So We Came

by  Margit de Groot
nom de plume

my mother's account of her 1951 , post war migration, ship journey to Australia.

abstract:   ship voyage from England to Australia, post war Australian migration,  written image  of ship-board life in the late forties, one
woman's personal account, emotions on finding a new life and homeland. Naturalization ceremony. Images of ships' company ticket, terms and conditions

keywords:  Australian post war migration and settlement, ship board life, RMS ORION., ships' ticket, personal account, Orient Line

This article was first type written by my mother in the early sixties, ( it is undated but it would have been written about 1965), and she tried to interest various womens' magazines in publishing it but naturally met with no positive response.  These papers languished at the bottom of a long forgotten drawer untill recently found. She has given me permission to publish it on the marvellous internet for whoever might be interested.

copyright declaration:  copyright of this article is owned by Ralph Klimek  2008
licence:   this article may be freely copied, quoted, referenced , in full and in part ; for all genuine journalistic, historical research, academic or archival purposes.

note for archivists:   this article consists of 12 scanned high resolution images of the original typewritten script.  The plain text will be made available in the fullness of time.

These images are the original typewritten script. You can see the fold lines from where this had been posted to various publishers and politely and firmly rejected, but at least returned to sender! Spelling mistakes were corrected with a kind of white carbon paper. You backspaced over the offending character, inserted Tippex  pigment side down and struck again the offending character key, thus mostly obliterating the mistake. Omissions had to be pencilled in.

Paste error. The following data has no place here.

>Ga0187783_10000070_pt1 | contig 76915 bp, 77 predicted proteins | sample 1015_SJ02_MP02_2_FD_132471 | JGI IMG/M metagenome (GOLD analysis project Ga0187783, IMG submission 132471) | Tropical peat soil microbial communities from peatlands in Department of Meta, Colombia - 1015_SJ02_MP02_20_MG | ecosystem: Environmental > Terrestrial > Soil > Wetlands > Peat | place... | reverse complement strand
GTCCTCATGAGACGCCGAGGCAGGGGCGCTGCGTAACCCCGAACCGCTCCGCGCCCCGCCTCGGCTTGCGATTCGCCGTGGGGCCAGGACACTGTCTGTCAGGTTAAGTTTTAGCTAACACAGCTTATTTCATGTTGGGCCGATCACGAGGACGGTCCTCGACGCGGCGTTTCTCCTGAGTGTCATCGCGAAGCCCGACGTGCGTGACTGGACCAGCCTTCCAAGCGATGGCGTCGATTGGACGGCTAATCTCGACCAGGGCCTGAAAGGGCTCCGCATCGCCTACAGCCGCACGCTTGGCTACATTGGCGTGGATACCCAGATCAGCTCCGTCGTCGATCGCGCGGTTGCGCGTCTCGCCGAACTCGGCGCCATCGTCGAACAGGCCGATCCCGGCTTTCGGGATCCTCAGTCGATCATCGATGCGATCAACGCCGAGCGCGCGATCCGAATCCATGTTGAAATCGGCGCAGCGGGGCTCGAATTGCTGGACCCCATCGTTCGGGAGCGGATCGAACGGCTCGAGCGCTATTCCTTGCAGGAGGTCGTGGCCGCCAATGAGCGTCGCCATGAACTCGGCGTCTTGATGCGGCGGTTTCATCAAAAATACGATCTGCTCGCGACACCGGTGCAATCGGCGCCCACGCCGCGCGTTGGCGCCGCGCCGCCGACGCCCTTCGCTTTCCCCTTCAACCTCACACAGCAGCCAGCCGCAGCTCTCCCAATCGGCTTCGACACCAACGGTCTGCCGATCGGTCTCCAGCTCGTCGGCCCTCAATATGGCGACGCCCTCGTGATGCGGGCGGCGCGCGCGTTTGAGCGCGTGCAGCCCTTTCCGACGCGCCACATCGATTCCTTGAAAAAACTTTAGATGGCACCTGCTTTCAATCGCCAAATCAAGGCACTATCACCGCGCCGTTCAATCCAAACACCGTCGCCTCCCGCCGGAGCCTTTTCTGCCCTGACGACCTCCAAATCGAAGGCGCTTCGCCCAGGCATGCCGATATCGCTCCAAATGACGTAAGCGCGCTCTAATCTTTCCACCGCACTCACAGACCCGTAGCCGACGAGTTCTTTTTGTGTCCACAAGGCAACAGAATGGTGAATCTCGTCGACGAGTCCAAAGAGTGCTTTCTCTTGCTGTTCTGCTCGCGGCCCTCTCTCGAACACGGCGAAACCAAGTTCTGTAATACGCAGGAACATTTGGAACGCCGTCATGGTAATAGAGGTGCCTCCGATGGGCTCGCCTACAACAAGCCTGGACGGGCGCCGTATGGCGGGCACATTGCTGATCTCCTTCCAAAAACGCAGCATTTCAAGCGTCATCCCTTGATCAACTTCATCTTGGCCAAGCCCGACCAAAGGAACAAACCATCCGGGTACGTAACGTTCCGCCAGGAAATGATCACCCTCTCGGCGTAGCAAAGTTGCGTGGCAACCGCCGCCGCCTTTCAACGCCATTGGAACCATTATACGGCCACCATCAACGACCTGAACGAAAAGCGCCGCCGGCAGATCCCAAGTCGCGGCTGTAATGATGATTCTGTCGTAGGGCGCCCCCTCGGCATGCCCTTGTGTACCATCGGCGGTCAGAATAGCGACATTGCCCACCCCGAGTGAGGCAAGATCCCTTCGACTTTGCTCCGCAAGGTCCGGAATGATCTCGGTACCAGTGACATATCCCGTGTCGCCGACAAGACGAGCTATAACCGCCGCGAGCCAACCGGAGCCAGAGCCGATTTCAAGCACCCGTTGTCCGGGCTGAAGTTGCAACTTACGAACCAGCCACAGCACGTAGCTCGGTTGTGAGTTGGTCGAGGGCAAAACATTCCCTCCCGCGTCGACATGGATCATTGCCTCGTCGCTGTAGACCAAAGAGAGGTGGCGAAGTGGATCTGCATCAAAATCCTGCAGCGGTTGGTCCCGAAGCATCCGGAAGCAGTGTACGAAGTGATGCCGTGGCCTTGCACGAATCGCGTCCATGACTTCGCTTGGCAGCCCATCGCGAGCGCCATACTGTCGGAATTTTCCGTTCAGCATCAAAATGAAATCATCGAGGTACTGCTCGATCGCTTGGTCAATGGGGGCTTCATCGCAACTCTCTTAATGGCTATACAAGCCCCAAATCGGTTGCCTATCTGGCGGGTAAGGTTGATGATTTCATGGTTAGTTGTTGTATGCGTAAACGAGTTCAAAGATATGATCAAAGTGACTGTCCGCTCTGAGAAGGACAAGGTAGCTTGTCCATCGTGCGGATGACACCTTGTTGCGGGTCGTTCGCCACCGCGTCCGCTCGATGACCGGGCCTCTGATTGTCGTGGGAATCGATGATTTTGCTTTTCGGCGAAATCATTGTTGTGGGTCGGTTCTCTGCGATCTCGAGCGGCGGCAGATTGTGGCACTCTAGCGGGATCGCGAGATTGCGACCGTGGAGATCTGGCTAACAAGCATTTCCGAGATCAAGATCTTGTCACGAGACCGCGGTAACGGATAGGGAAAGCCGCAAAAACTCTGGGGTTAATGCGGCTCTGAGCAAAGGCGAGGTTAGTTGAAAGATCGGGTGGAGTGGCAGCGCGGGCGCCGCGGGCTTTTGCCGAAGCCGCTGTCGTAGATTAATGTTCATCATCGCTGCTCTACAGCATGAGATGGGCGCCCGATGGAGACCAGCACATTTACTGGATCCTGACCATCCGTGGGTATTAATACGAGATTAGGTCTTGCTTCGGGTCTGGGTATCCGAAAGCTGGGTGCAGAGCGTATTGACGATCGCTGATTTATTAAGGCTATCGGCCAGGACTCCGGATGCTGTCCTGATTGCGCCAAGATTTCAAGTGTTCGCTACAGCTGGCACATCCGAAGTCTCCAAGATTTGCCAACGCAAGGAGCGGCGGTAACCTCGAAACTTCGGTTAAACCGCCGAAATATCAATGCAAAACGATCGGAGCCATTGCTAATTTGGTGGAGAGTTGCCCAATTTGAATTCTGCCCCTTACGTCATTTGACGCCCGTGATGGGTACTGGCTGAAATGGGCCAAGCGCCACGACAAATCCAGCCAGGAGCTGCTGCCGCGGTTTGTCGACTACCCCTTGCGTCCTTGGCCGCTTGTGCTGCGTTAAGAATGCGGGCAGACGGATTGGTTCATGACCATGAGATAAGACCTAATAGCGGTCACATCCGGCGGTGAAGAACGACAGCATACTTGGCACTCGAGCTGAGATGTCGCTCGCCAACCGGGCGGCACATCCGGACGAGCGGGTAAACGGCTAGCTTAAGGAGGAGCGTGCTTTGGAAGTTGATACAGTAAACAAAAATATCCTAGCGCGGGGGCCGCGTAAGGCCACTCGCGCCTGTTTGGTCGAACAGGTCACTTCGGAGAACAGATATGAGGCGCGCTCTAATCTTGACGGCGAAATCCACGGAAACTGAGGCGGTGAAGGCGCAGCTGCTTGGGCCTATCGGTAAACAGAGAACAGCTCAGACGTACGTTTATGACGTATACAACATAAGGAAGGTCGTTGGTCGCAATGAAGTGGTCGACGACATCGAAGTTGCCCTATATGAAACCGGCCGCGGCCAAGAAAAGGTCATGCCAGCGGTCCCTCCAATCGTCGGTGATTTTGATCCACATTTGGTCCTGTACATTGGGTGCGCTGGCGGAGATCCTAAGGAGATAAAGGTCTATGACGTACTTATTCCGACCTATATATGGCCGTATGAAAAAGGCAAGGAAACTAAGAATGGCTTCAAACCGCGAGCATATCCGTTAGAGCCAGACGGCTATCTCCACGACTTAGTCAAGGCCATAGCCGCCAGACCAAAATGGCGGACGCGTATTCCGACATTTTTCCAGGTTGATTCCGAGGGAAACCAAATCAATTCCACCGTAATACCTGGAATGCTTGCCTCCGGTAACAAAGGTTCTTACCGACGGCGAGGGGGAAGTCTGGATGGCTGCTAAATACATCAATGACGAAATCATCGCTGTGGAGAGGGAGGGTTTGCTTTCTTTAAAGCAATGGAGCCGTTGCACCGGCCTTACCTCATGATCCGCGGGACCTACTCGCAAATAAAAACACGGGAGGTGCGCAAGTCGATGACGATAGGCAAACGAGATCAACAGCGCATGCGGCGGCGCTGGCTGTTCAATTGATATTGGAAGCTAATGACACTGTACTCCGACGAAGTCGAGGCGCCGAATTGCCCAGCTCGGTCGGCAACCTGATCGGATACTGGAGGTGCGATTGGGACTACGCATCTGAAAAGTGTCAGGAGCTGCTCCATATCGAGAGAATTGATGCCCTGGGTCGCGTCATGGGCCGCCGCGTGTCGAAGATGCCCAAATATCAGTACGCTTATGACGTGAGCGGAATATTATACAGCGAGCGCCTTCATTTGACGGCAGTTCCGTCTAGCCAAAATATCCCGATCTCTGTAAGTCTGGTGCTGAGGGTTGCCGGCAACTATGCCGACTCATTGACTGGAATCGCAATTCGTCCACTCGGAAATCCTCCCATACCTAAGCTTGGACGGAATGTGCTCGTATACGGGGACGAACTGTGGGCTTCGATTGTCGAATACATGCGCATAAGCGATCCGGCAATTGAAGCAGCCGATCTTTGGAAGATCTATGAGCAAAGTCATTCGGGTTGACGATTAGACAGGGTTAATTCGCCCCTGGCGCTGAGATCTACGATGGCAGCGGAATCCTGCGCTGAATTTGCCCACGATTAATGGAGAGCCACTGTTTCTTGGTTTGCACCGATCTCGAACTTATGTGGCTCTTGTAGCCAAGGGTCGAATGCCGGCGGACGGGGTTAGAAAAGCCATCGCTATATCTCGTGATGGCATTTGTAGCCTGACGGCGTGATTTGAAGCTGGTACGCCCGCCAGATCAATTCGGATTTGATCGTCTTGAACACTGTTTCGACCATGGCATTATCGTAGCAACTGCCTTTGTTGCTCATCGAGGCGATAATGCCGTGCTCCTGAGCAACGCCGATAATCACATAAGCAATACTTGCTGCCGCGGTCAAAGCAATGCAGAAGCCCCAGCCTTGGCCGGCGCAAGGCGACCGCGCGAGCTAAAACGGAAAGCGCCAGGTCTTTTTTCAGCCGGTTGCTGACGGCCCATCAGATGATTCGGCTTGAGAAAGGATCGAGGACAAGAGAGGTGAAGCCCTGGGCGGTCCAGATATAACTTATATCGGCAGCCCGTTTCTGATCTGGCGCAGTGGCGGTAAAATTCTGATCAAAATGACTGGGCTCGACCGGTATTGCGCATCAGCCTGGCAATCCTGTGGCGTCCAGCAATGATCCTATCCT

the merchant ship RMS orion

Original Postcard Image of the Orient Line ship  RMS ORION

reverse side

Radio Hams might be interested to examine the ships rigging, there appears to be a dipole for 500khzand 2182khz amongst others and the four masts which appear to be carrying a radar. I wonder if this ship had served duty as a troopship ? Radar would have been a very recent innovation to a passenger vessel back then.

Image of the passengers' ticket.  Have a good try and read the amazing legalese. Can you image those immigrants whose command of English language was slightly below  that of an Oxford Don puzzling over just what their rights were ? Try to fathom what clause 21 meant. Whatever its purpose,  I am sure it would have stripped away whatever residual shards of rights you might have had. Note the clauses exempting the Company from acts of God, war, piracy and all known and unknown forms of maritime misfortune !

I think the clause of particular concern was the Companies commitment , after a disaster, to get you to the nearest land, and from there you had to make your own way home!  

I cannot stress enough how precious this little document was to its bearer.

Here is the ships calendar or itinerary.  It called on ports that were within the last gasp of the old British Empire. The information for passengers contains only sundry advice. However , considering modern times, it is extraordinary that the passenger manifest was typeset and given on to all passengers.  This ship had no steerage class, only first class and "B" class. The directions to "B" passengers clearly forbade fraternization with the first class passengers.

calendar and ships itinerary
 (is that an iceberg in the background ?)
calendar and ships itinerary

last dinner aboard shipthey made a special fuss for landfall

modification record
page created with images on
added postcard, fixed html errors
added ships ticket
Mon Jul 14 17:55:03 EST 2008 Mon Jul 21 18:14:41 EST 2008
Tue Aug 12 18:08:51 EST 2008 added information for passengers, manifest